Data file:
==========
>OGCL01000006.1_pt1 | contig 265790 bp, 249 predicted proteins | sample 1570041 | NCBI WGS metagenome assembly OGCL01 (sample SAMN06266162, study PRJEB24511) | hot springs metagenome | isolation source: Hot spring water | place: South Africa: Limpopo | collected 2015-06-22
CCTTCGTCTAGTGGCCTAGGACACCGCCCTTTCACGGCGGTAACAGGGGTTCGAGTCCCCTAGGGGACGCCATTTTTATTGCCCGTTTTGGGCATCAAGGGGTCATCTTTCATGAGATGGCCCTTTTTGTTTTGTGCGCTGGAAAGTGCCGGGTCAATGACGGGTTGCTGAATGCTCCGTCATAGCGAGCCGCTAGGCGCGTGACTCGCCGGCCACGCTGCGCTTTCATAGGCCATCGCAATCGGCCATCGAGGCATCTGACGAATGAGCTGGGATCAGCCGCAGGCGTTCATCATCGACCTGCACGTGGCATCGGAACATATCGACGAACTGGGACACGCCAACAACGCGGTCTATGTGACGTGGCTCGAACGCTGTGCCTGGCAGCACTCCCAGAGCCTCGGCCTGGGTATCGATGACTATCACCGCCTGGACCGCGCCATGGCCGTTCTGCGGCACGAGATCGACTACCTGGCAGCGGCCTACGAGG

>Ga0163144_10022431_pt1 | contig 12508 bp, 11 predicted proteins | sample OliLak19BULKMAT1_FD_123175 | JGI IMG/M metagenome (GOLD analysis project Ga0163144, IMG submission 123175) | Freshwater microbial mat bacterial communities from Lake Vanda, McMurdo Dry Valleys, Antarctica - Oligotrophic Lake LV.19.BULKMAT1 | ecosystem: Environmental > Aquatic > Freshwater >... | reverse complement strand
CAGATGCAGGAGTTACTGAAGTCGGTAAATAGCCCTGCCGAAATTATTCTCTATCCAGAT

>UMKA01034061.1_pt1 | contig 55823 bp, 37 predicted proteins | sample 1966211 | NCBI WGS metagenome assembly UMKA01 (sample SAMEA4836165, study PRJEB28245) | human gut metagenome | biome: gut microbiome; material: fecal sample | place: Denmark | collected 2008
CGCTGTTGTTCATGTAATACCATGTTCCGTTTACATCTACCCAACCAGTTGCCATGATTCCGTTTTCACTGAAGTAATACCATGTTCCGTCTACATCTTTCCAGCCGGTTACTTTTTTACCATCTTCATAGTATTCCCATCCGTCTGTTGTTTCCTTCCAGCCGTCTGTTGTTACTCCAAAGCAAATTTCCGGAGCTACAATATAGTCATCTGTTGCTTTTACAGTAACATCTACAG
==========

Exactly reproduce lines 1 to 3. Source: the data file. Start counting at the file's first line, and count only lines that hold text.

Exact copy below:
>OGCL01000006.1_pt1 | contig 265790 bp, 249 predicted proteins | sample 1570041 | NCBI WGS metagenome assembly OGCL01 (sample SAMN06266162, study PRJEB24511) | hot springs metagenome | isolation source: Hot spring water | place: South Africa: Limpopo | collected 2015-06-22
CCTTCGTCTAGTGGCCTAGGACACCGCCCTTTCACGGCGGTAACAGGGGTTCGAGTCCCCTAGGGGACGCCATTTTTATTGCCCGTTTTGGGCATCAAGGGGTCATCTTTCATGAGATGGCCCTTTTTGTTTTGTGCGCTGGAAAGTGCCGGGTCAATGACGGGTTGCTGAATGCTCCGTCATAGCGAGCCGCTAGGCGCGTGACTCGCCGGCCACGCTGCGCTTTCATAGGCCATCGCAATCGGCCATCGAGGCATCTGACGAATGAGCTGGGATCAGCCGCAGGCGTTCATCATCGACCTGCACGTGGCATCGGAACATATCGACGAACTGGGACACGCCAACAACGCGGTCTATGTGACGTGGCTCGAACGCTGTGCCTGGCAGCACTCCCAGAGCCTCGGCCTGGGTATCGATGACTATCACCGCCTGGACCGCGCCATGGCCGTTCTGCGGCACGAGATCGACTACCTGGCAGCGGCCTACGAGG

>Ga0163144_10022431_pt1 | contig 12508 bp, 11 predicted proteins | sample OliLak19BULKMAT1_FD_123175 | JGI IMG/M metagenome (GOLD analysis project Ga0163144, IMG submission 123175) | Freshwater microbial mat bacterial communities from Lake Vanda, McMurdo Dry Valleys, Antarctica - Oligotrophic Lake LV.19.BULKMAT1 | ecosystem: Environmental > Aquatic > Freshwater >... | reverse complement strand